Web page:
Sept. 2006

(Continuing on interior finishing)

Framing in the V-berth area, for supporting the sleeping bunk. This also further strengthens the bottom-to-hull joint and provides improved stiffness. Floatation foam will fill this area under the bunk.


Cockpit, finished. The seats hinges up to provide access for storage. The seat-covers are lined with gaskets to provide water-tightness in the event of a knock-down. The covers are held down by bronze dog-latches. They are a pain to lock/unlock, but very dependable.

Seat cover hinged open:


Electrical panel and fuses for controlling navigation lights, cabin lights, charger, and main battery switch.


Cabin interior finished. Behind the forward bulkhead, the top section is the anchor locker. The bottom section will be stuffed with floatation foam. This baby is going to be unsinkable!



Cabin roof is done. It's made of two layers of marine ply, one 1/4" and one 3/8". Since most likely I will be walking on the cabin roof to reach the forward area, given the narrow side-decks, I want to make sure that the cabin roof is rock solid. After the hundreds of screw holes (needed when the two plys are glued together) are patched up, the roof is glassed - which in hindsight is completely unnecessary.



The sliding hatch:


The skylight-hatch. The transparent piece is 3/8" tinted Lexan, held in place with Silkaflex 4000. The frame is made of cedar. The frame curves to match the exact curvature of the cabin roof.


The side decks are glued and screwed down with SS screws, and then glassed with the fiber glass overlapping the hull to ensure that there will be no leaks. The rubbing strake will overlap the deck-hull joint and further strengthens and seals the joint.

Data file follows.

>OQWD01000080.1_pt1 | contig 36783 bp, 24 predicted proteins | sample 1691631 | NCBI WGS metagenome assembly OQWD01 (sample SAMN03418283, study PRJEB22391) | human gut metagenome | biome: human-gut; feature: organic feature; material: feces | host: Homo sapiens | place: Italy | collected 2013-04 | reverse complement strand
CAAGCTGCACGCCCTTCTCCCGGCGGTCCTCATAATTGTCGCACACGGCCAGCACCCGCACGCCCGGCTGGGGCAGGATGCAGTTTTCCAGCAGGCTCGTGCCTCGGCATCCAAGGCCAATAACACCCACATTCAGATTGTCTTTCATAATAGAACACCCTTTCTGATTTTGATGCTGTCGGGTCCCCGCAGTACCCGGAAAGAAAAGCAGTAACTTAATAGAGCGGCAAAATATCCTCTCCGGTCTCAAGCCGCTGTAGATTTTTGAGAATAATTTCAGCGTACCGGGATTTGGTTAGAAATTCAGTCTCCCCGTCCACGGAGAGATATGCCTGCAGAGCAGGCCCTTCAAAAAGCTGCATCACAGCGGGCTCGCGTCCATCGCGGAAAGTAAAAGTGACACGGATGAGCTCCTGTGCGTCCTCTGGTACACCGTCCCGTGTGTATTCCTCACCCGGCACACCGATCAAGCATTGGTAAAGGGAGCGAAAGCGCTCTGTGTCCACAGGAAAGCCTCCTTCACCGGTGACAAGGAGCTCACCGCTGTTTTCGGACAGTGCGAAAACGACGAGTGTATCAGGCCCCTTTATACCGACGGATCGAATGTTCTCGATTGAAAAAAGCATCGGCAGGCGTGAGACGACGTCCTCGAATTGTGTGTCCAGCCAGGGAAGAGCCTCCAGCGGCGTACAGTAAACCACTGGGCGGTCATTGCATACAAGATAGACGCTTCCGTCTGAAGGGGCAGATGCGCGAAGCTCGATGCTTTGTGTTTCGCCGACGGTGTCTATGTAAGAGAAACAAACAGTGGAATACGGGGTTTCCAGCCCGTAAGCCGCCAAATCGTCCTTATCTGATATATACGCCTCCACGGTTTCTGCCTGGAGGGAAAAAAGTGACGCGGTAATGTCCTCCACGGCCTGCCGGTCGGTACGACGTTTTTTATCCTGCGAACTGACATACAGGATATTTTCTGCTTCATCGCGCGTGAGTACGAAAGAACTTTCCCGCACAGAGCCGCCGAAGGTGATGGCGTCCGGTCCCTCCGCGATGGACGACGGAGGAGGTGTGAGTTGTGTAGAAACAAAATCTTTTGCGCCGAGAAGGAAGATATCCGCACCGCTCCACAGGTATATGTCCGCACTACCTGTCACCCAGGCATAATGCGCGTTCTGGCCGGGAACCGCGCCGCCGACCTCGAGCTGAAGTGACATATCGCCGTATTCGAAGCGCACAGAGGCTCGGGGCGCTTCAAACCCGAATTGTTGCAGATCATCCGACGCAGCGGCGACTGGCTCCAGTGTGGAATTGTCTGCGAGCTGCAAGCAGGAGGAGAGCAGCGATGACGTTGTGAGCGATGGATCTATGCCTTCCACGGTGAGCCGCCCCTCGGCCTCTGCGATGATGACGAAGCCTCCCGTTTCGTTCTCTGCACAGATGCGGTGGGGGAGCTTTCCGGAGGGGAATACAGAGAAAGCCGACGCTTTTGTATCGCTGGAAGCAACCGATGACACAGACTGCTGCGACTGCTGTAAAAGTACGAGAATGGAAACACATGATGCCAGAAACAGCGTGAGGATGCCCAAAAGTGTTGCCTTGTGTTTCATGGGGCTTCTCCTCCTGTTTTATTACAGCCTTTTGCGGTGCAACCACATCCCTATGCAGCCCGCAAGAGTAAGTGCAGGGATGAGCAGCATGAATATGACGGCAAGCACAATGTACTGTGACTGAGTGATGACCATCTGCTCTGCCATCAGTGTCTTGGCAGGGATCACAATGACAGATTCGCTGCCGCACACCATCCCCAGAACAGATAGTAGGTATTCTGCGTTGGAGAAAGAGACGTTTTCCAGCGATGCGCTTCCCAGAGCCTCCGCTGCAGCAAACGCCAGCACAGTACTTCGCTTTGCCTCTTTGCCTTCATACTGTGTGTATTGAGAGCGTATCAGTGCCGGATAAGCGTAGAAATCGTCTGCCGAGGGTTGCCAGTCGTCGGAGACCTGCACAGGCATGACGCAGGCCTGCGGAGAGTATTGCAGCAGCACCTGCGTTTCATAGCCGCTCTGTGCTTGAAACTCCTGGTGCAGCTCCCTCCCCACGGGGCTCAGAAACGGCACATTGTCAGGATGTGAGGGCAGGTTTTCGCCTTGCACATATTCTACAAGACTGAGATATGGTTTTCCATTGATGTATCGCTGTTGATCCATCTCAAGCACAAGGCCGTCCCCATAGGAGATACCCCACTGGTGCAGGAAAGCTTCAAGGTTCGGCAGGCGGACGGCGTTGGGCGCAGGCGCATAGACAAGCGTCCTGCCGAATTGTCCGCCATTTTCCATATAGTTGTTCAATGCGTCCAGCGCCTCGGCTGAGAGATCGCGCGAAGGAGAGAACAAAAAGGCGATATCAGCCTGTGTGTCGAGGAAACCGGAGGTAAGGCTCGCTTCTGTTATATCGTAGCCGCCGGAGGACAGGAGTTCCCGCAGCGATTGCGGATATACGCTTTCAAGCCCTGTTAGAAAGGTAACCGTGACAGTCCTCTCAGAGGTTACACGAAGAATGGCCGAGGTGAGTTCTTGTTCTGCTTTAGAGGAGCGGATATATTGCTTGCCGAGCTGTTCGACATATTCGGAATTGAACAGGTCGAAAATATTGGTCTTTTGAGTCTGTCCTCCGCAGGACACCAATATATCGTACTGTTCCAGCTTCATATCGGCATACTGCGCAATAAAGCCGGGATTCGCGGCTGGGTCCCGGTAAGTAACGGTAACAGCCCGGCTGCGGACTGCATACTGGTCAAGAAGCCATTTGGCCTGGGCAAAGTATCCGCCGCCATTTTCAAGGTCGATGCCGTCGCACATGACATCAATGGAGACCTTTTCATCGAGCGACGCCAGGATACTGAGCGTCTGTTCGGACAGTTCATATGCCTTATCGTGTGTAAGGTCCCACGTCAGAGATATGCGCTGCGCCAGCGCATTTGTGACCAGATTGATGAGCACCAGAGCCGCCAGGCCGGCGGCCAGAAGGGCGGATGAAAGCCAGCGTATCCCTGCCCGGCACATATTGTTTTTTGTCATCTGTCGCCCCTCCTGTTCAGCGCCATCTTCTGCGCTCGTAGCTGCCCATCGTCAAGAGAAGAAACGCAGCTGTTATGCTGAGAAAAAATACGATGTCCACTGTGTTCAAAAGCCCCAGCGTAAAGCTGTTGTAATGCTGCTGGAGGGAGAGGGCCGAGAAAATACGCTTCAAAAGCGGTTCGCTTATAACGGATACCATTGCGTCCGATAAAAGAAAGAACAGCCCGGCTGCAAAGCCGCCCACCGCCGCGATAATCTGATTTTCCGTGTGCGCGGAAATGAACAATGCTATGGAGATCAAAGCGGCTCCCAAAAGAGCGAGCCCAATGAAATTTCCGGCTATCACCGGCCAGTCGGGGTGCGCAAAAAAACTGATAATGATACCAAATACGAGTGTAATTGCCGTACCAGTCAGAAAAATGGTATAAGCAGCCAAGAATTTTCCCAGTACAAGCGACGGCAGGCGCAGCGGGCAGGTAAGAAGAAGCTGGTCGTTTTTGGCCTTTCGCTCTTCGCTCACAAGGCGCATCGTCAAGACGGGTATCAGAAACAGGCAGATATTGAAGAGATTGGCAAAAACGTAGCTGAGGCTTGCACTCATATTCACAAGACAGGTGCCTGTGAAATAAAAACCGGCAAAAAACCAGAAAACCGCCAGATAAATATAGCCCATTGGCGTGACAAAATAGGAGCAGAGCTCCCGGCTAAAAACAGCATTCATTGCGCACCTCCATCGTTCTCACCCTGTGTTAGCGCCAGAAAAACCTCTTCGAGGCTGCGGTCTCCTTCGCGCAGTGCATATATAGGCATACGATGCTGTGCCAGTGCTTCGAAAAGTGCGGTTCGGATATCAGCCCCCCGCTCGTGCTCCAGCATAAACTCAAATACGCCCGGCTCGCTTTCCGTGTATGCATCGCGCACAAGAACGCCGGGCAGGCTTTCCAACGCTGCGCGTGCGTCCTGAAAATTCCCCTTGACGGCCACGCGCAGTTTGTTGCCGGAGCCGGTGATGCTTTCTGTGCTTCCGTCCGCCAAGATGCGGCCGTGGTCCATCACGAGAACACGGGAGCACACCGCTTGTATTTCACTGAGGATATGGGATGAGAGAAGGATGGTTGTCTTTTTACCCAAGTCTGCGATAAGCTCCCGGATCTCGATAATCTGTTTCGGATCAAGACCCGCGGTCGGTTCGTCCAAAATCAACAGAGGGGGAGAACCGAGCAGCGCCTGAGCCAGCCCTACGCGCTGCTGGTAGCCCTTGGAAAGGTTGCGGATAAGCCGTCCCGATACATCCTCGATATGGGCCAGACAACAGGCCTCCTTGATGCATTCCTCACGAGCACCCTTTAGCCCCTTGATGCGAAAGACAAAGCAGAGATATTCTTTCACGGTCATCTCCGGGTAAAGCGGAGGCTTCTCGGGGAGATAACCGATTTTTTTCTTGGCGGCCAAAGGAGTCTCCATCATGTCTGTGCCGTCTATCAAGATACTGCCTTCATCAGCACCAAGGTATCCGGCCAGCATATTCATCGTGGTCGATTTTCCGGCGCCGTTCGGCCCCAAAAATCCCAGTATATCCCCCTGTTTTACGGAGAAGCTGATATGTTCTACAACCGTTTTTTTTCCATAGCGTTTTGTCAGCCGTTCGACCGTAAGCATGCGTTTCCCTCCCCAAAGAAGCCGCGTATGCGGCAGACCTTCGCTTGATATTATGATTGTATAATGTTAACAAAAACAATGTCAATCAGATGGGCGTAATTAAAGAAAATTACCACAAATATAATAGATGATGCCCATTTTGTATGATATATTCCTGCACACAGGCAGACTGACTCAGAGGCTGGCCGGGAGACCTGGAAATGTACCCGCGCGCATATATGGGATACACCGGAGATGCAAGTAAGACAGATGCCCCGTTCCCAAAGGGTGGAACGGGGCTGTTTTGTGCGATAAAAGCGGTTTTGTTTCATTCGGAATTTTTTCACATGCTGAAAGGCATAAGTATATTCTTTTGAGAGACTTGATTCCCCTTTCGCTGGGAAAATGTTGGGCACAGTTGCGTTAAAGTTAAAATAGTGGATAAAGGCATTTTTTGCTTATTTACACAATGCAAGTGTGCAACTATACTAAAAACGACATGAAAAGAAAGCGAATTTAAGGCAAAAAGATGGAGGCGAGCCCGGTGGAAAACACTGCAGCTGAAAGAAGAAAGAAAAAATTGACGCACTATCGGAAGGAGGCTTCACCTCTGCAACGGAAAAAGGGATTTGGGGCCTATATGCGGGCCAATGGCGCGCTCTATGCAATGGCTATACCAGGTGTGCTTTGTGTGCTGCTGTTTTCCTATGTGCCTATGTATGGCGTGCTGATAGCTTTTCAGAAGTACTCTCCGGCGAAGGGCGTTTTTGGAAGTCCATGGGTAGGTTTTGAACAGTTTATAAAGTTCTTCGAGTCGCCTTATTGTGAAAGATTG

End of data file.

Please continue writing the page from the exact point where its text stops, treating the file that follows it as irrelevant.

The cover piece over the center board trunk, and stoppers for the sliding hatch. Made of mahogany. The 'cross-bow' area is for mounting the cleats for the sheets. Since this is also going to be a convenient area for resting the feet, this block is glassed over to better withstand wear & tear.


All the trimmings in place. The bulkhead-mounted compass has an internal light connected to the navigation light switch. I like night sailing!



Here's the bowsprit installed. The bronze hardware is custom-made by Bristol Bronze, shockingly expensive. Three years later, nobody notices. Next time I will just use stainless steel...


The bowsprit with all the hardware. Hardware is mostly bronze. The bracket holding the anchor roller is custom-made stainless steel.


A small snubbing winch is mounted on a solid block of Mahogany. I find that the jib sheets for even a small jib can be a handful in a stiff breeze, and this winch should help to ease the strain.


The aft-area. The tiller is made of ash and cherry laminated together. I really like it! The tiller rests on a block of smooth nylon. Also, after much debate, I mounted a boom gallows which will also hold the traveller for the main sheet.


There she is, all dressed up, ready to leave the garage...


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